Tangihanga: Through the eyes of young Maori women
Wihongi, H. (2013). Tangihanga: Through the eyes of young Maori women (Thesis, Master of Social Sciences (MSocSc)). University of Waikato, Hamilton, New Zealand. Retrieved from https://hdl.handle.net/10289/8506
Permanent Research Commons link: https://hdl.handle.net/10289/8506
Tangihanga describes the Māori customary way of approaching death. The aim of this research is to explore the tangihanga experiences of young Māori women. The meanings they create, the learning they experience, and the social relationships they negotiate whilst at tangihanga are of interest. The contribution that tangihanga makes to mediating bereavement, grief and loss will also be investigated. This research seeks to broaden the understanding around the practices, beliefs and meanings that are associated with the processes of Tangihanga as experienced by young Māori women. This study interviewed young Māori women between the ages of eighteen to twenty four. Face to face interviews were carried out with the use of a semi-structured interview schedule. The interviews provided access to the participant‟s experiences and understanding of tangihanga and the customary practices that are associated with it. The findings from this study support the notion that the tangihanga is a fundamental event for Māori. The participants found tangi to be a place where their relationships within both their immediate and extended whānau were strengthened. This setting allowed the young women to express their grief in an open and supportive environment surrounded by their whānau. The tangi also provided a place of learning for the young women as they learned about the tikanga and kawa or customary practices in relation to tangihanga. This learning occurred in a number of ways; by observation, through participation and the receiving of instruction from older family members. Thus the tangi provided the opportunity for the transfer of cultural knowledge between generations. These findings suggest that the tangi plays an important role in young women‟s lives as it provides them with access to Māori communities and cultural learning. The challenge for us today is to ensure that these opportunities continue to occur for young Māori women.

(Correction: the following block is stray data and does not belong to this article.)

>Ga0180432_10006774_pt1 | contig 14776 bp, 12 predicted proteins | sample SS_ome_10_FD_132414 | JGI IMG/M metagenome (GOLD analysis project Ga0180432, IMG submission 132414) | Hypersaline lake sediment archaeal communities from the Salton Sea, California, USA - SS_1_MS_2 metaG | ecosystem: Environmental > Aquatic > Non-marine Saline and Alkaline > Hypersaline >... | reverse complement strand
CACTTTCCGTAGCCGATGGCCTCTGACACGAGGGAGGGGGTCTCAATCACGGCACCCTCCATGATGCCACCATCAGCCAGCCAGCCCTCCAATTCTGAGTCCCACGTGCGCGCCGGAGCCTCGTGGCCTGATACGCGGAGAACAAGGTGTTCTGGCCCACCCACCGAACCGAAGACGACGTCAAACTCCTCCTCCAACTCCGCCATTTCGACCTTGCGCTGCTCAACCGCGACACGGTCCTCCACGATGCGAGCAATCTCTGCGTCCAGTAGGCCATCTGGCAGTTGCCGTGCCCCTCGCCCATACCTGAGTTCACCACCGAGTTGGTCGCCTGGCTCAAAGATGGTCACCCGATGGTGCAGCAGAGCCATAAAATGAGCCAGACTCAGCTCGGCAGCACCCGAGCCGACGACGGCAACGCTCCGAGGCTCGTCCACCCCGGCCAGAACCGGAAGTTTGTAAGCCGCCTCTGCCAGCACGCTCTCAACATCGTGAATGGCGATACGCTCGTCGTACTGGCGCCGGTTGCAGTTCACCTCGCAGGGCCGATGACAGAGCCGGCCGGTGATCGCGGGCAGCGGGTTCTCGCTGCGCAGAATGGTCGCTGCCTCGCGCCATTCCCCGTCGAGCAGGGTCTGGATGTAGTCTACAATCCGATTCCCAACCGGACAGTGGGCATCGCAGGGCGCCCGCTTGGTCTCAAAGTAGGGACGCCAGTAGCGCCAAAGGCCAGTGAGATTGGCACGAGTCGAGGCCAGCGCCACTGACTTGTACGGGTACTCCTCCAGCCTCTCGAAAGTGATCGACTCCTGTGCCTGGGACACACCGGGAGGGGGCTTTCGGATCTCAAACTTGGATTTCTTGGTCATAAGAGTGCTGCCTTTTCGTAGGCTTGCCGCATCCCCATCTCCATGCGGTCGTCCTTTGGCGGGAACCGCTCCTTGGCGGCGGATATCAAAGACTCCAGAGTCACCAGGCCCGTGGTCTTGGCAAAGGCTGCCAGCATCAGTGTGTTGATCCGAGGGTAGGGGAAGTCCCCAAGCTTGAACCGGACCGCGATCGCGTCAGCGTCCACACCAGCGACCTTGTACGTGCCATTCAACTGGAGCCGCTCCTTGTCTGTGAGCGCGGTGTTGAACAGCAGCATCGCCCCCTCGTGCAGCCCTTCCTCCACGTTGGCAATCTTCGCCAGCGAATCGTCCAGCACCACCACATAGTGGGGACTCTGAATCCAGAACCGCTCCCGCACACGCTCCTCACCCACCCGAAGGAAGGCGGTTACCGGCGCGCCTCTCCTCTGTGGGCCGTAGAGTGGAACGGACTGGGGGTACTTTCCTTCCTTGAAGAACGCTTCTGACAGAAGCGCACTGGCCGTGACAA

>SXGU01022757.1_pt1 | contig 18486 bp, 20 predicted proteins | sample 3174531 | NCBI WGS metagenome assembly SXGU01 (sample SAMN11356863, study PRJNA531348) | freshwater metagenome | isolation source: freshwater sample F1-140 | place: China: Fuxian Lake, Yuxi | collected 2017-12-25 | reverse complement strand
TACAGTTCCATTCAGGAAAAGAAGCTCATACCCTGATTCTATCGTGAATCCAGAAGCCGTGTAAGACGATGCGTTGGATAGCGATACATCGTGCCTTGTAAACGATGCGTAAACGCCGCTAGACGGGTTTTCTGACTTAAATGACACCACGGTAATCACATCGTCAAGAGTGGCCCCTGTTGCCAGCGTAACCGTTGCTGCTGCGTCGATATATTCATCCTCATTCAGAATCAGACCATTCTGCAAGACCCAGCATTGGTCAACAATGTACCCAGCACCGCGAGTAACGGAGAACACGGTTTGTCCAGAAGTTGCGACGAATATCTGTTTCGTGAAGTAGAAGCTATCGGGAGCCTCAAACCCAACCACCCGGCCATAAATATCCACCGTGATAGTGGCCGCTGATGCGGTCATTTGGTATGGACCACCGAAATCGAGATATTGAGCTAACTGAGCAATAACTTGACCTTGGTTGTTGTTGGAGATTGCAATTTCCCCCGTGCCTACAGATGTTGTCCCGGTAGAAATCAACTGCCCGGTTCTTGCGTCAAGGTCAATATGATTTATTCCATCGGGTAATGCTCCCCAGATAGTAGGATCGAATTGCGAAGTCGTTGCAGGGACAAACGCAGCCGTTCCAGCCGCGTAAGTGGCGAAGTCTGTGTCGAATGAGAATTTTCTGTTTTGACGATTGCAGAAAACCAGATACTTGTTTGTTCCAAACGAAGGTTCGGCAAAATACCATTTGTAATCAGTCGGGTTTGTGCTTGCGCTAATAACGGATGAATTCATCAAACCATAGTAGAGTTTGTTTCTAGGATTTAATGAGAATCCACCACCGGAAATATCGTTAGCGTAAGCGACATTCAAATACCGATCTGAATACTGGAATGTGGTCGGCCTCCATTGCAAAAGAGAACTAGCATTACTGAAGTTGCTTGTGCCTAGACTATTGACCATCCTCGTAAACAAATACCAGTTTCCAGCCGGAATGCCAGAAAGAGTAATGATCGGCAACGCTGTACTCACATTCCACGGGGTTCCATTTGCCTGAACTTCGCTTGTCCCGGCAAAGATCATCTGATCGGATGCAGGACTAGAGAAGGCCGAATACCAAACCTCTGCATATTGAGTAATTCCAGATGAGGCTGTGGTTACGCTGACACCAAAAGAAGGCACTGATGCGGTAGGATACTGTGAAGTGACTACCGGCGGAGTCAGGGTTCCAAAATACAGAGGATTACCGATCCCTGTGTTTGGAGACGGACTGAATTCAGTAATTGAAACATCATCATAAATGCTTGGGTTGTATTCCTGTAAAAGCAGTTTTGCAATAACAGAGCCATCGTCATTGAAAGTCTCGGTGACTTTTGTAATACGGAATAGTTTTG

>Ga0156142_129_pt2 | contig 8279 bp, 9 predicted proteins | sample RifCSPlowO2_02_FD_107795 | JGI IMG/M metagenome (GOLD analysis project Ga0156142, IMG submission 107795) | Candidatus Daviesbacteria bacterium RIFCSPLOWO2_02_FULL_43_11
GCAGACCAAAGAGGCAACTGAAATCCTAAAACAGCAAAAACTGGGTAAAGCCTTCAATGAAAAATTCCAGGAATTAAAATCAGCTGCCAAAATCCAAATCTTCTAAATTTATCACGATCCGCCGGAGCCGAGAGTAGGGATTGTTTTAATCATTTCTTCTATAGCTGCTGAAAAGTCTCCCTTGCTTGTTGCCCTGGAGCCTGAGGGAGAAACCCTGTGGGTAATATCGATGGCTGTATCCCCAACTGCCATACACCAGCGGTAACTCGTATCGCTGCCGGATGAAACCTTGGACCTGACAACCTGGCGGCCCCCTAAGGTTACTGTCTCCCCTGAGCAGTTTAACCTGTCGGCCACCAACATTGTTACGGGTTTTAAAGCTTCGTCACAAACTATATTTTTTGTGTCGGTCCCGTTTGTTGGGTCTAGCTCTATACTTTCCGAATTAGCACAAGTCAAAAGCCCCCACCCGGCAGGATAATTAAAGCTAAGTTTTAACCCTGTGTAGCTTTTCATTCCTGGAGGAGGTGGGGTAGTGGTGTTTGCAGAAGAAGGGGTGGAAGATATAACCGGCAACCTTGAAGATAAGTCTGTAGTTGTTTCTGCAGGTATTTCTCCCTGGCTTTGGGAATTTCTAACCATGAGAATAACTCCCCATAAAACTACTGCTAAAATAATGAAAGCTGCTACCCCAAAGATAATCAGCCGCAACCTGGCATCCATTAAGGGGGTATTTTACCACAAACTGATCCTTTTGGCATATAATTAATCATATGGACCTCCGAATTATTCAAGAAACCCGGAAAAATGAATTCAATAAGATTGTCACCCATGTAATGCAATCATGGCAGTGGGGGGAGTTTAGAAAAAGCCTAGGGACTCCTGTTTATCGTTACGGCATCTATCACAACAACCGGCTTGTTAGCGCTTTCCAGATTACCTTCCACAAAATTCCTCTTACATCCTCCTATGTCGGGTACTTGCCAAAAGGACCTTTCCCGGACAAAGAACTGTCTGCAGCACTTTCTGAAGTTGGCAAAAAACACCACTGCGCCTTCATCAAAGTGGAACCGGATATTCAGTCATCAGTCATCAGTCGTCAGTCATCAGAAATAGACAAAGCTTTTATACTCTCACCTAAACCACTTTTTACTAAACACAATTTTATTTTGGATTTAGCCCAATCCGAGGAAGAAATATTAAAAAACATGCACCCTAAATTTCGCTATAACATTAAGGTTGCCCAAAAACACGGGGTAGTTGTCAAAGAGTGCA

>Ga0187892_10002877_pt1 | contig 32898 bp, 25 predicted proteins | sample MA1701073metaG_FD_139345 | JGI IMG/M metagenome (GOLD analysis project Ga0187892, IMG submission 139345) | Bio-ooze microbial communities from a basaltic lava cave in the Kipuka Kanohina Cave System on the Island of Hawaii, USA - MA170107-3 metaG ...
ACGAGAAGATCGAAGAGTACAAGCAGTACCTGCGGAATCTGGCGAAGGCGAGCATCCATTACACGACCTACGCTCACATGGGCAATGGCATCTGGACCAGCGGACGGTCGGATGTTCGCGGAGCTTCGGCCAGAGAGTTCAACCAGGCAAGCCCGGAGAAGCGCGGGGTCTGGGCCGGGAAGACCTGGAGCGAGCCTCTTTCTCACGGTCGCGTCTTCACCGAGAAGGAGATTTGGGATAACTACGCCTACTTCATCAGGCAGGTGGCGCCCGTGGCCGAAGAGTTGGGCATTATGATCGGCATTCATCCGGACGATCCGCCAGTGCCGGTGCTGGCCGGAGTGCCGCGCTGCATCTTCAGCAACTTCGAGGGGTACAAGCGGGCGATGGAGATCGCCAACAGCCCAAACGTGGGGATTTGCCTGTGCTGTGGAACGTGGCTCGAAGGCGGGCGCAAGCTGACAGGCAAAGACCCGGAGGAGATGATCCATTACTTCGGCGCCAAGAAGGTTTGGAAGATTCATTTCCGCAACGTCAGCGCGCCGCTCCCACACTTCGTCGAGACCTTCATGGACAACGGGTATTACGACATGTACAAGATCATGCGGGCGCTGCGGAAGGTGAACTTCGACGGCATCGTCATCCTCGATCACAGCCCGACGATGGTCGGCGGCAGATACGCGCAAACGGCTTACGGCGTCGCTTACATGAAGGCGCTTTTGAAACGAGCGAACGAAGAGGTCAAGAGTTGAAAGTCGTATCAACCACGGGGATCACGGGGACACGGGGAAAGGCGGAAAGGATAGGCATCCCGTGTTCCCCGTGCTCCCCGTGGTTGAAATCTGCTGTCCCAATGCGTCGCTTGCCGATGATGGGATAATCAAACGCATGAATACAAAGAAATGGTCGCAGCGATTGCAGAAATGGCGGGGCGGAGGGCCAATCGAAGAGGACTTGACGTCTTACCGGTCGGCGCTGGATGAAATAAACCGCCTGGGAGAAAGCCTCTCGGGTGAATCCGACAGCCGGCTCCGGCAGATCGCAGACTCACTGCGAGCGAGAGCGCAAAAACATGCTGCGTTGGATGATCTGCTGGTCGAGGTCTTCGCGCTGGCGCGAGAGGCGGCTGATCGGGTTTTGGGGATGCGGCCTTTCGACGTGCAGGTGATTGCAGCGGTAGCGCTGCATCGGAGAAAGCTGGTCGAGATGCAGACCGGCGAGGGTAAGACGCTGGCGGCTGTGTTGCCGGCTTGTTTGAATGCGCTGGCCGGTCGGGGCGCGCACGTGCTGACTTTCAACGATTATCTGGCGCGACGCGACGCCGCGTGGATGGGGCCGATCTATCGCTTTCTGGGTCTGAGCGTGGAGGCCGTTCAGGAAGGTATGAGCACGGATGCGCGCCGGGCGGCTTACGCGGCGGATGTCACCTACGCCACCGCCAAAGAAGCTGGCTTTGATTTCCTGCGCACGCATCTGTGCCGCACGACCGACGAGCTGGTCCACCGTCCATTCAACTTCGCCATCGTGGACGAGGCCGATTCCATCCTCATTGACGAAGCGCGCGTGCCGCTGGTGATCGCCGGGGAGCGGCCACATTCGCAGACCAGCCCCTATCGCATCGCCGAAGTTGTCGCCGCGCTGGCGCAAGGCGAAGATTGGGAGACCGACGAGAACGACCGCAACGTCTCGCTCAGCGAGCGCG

University of Waikato
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